New Zealand needs a beneficial ownership register

New Zealand has a lot to be proud of. We rank first in Transparency International’s Corruption Perception Index, first in Trading Economics ‘Ease of Doing Business’, third in Economic Freedom and in the top 5 for ‘Sustainable States’. By every standard we lead the pack in corruption and economic and political stability — we have the right ingredients for a successful society and economy.

While New Zealand has a unique position of trust and integrity on the global stage we are letting others down by enabling bad actors to launder money and their reputation by using our reputation.

Transnational organised crime groups move funds through New Zealand. They exploit our reputation for being ‘easy to do business with’, and our reputation as one of the least corrupt countries in the world provides them cover.

Global standard bearer for anti money laundering FATF (Financial Action Task Force) highlighted recently in its New Zealand Mutual Evaluation Report, that while New Zealand is a “high integrity jurisdiction with comparatively low crime rates” we also run a very open economy, with free flow of capital and people and “substantial ease of access”.

Between $1.25 billion and $1.6b is laundered each year with a significant portion of those funds being laundered through New Zealand’s property market. While working hard to fight money laundering here at home we are enabling others to use New Zealand to launder abroad.

How are we enabling money laundering?

Interpol talks about how New Zealand’s remoteness is attractive to organised crime groups wishing to engage in

discreet trafficking of illegal merchandise between continents.

It states that New Zealand’s principal transnational crime challenges include trafficking in drugs, people and weapons.

New Zealand might be “easy to do business with” but that should not extend to organised crime or transnational crime syndicates.

The lack of transparency around beneficial ownership leaves New Zealand at risk. Without beneficial ownership and with lax shell company regulations it is easy to obscure activities.

Establishing a company for “flow through” transactions doesn’t require New Zealand to know a lot about who controls the activity or assets. New Zealand must enact legislation implementing a beneficial ownership register to show the true owners of assets and those instructing financial activity.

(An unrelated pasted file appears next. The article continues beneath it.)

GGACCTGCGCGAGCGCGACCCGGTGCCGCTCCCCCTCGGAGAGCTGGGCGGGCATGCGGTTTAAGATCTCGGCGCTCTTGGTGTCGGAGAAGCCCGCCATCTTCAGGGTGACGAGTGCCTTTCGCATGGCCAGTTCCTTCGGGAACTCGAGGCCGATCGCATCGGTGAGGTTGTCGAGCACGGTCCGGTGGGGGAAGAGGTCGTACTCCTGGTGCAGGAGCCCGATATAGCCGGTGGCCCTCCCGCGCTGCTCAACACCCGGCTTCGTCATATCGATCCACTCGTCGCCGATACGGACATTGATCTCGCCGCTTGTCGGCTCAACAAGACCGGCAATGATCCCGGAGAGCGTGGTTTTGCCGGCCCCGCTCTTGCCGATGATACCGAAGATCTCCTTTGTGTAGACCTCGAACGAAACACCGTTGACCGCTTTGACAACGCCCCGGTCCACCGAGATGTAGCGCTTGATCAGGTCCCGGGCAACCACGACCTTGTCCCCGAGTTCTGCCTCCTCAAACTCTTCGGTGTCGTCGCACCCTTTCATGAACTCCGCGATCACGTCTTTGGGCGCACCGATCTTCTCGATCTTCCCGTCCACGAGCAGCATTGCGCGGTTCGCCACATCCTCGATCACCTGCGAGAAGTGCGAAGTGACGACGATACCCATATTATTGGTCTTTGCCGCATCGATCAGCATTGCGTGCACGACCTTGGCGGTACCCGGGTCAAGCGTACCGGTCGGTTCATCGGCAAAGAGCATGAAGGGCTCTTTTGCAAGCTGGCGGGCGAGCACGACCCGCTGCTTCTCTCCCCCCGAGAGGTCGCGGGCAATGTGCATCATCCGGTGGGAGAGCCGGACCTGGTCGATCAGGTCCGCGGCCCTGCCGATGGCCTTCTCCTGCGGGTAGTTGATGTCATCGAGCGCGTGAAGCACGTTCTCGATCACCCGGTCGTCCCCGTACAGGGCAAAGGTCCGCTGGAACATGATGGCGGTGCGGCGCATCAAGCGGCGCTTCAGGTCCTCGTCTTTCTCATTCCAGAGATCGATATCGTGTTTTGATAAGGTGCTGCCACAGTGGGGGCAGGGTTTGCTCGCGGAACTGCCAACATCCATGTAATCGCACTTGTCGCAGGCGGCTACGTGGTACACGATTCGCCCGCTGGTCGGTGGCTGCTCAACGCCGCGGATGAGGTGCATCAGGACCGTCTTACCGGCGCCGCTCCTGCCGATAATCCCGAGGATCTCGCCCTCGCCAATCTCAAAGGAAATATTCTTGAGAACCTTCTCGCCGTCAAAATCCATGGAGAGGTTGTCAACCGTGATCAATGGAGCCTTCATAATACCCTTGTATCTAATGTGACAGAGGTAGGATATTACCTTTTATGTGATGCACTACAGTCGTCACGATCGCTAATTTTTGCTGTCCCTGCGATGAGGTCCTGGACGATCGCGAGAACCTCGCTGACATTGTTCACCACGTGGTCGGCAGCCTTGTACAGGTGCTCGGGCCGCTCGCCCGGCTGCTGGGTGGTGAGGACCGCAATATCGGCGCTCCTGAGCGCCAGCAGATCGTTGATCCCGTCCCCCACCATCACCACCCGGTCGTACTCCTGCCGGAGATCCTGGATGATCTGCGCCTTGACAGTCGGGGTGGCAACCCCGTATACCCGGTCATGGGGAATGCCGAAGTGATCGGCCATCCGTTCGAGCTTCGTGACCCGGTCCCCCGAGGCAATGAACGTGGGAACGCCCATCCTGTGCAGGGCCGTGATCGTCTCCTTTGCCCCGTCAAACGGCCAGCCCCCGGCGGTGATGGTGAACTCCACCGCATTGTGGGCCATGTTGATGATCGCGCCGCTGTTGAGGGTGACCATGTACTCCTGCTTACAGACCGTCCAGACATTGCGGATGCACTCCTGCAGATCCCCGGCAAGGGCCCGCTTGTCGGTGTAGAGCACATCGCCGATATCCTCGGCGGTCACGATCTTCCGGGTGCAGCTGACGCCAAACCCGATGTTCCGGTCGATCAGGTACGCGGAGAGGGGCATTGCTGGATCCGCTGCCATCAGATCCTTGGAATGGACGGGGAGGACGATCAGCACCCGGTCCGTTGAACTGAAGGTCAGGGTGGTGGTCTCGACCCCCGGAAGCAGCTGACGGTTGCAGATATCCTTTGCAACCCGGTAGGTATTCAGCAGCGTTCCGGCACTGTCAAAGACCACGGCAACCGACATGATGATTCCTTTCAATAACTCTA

Criminals can assign “nominee” shareholders to be listed on official documents or can list other legal entities as the “owners,” according to Open Government Partnership.

This creates a chain of companies — often across borders — that can be difficult to trace and easy for organised crime to stay a step ahead of even the most tenacious investigator.

In 2010 a shell company nominee, earning $20 per company, registered a company that facilitated a Russian jet carrying 35 tonnes of weapons from North Korea to Iran. The nominee director’s full-time job was working for an Auckland fast food outlet while the beneficial owners of that company, to this day, remain unknown. Unsurprising, as the World Bank says 70 per cent of the biggest corruption cases involve anonymous companies.

Transnational organised crime exploits our legal system, in particular, the abuse of shell companies and trusts to obscure ownership and to insert additional layers between the illicit activity and the beneficial owners — offering further protections.

When it comes to inclusions in recent leaks like the Panama Papers, FinCern Leaks and even as far afield as the Danske Bank Estonia case, New Zealand continues to punch well above our weight abroad — and this is not a good thing.

Without transparency, nefarious acts detrimental to societies and economies will continue unchecked.

New Zealand is missing a golden opportunity

New Zealand has come a long way in the fight against participating in, or laundering the proceeds of modern- day slavery, human trafficking, organ trafficking, tax

avoidance or child sex exploitation but we are still facilitating others.

Our reputation, stability of the political system and unique geographical position offer us an opportunity to lead the world by setting a high legal and regulatory standard, investing in New Zealand as a regulatory and financial technology hub and fostering ‘clean capital’ to export these gains, learnings and technology to the rest of the world.

A global response to combating the crimes that plague the world is needed and who better to take the lead than the world’s least corrupt society? If we won’t, who will?

- Daniel Rogers is CEO and co-founder of Avid AML.

Interested in Money Laundering, White Collar Crime and Tax Avoidance. Founder of